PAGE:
The Taylor family papers include a journal of an overland trip from Rockford, Illinois to Oregon in 1853 by Rachel Taylor; a diary of D. H. Taylor on military service against Indians, January 1862-May 1862; and a genealogy of the Taylor family and related families.
Ruth Murray Underhill (1884-1984) was a social worker, anthropologist, and teacher. She studied the Papago tribe of Southern Arizona while attending Columbia University. The collection includes her manuscripts, minor correspondence, and mementos of George W. Ingalls (1838-1920), Indian agent and superintendent of religious work among Indians for the American Baptist Home Mission Society.
In November of 1847, a small band of Cayuse warriors killed 14 settlers and took 53 others captive in what became known as the Whitman Massacre. The collection consists of photostat copies of court documents describing testimony brought against Tiloukaikt, one of the Cayuse leaders brought to trial for the crime.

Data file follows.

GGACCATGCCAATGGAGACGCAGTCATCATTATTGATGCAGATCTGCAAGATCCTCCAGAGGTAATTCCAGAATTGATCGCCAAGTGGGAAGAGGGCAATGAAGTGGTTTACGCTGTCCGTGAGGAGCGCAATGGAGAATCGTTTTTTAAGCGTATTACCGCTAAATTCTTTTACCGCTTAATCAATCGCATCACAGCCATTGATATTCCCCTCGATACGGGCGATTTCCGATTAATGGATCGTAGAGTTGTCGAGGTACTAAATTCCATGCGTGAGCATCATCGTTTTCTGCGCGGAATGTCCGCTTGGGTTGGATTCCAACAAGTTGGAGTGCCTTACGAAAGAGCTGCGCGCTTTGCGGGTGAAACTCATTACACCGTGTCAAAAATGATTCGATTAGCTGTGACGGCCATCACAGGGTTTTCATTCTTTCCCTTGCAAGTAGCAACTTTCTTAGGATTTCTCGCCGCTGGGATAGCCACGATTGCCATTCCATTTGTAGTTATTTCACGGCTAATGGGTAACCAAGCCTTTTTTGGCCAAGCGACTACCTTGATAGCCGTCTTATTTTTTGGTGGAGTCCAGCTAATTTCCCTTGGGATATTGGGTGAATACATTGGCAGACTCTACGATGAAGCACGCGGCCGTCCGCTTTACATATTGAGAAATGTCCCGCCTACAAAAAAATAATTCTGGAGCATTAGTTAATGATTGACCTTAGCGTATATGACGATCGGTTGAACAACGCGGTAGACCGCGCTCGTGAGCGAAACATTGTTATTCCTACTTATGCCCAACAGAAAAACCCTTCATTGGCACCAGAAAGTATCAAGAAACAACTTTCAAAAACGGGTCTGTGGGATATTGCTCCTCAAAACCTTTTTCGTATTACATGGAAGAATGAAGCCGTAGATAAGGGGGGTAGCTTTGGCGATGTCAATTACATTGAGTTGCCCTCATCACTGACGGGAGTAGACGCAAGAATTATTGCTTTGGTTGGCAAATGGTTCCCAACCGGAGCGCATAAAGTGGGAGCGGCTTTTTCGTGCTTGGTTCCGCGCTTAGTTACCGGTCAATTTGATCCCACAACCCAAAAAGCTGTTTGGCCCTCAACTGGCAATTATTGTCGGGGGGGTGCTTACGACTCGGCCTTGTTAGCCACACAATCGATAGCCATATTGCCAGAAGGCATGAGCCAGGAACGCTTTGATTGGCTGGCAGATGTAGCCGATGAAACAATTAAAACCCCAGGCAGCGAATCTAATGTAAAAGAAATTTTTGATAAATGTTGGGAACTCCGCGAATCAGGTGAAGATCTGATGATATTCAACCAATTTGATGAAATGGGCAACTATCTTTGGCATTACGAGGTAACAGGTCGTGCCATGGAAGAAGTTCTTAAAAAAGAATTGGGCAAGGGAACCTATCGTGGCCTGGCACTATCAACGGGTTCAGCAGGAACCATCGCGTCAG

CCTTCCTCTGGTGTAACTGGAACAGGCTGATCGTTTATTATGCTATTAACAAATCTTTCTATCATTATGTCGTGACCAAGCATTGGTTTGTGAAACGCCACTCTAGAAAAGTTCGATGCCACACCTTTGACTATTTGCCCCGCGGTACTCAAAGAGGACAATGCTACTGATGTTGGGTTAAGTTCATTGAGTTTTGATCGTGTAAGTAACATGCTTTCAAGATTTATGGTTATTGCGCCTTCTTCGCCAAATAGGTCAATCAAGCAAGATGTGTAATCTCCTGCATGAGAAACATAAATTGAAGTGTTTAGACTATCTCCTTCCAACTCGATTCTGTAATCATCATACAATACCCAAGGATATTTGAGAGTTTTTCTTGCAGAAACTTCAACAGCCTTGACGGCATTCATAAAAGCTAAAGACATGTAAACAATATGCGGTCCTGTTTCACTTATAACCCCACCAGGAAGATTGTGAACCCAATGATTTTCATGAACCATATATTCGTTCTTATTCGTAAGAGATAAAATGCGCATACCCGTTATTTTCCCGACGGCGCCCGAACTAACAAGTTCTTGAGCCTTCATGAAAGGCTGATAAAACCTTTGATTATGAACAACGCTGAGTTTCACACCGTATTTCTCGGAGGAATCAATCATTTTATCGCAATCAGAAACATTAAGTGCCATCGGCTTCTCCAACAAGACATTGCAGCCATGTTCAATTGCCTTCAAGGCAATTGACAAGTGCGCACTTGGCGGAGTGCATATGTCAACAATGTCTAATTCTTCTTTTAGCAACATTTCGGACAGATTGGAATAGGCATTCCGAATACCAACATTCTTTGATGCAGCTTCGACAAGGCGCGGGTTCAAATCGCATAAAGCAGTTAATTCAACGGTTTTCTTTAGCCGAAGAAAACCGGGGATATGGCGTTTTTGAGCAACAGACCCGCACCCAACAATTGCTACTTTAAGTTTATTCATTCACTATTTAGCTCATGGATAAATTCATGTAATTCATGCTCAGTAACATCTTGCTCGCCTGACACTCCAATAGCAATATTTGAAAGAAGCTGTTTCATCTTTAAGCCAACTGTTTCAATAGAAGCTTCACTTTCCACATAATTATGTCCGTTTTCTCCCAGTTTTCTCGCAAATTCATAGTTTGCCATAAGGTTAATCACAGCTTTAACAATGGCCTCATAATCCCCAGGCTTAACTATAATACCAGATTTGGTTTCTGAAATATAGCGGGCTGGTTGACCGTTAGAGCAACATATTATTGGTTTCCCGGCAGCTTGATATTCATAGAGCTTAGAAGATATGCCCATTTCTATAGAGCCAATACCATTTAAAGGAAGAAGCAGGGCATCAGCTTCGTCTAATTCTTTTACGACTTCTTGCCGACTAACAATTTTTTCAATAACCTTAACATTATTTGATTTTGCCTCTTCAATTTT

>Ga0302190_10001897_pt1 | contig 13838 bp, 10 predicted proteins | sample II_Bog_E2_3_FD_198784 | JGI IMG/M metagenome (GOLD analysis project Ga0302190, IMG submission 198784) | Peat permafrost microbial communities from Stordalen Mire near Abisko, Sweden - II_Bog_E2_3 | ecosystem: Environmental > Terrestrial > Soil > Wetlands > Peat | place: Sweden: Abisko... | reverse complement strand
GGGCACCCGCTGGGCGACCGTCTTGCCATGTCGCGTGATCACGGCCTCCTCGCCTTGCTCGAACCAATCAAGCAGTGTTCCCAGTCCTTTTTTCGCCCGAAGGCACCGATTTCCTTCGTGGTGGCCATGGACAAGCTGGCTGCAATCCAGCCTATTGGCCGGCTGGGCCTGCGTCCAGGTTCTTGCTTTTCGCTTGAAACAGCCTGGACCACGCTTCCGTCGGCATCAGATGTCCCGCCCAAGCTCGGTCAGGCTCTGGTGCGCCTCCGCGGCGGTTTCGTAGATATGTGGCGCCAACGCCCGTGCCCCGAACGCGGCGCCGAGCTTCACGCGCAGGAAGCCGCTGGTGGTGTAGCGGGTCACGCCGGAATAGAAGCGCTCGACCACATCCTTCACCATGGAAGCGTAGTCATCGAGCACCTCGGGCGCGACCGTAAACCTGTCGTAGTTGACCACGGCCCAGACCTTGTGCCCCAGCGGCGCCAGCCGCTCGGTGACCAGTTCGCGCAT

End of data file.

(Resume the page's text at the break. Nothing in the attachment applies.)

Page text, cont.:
The Historical Records Survey (H.R.S.) was initiated by the federal government in 1935 as one of five programs under the Works Progress Administration (W.P.A., renamed Work Projects Administration in 1939). All W.P.A. projects ended in February 1943, and most H.R.S. records were deposited in public repositories. The Oregon Historical Records Survey collection, arranged according to its original order, contains detailed documentation of Oregon history and records.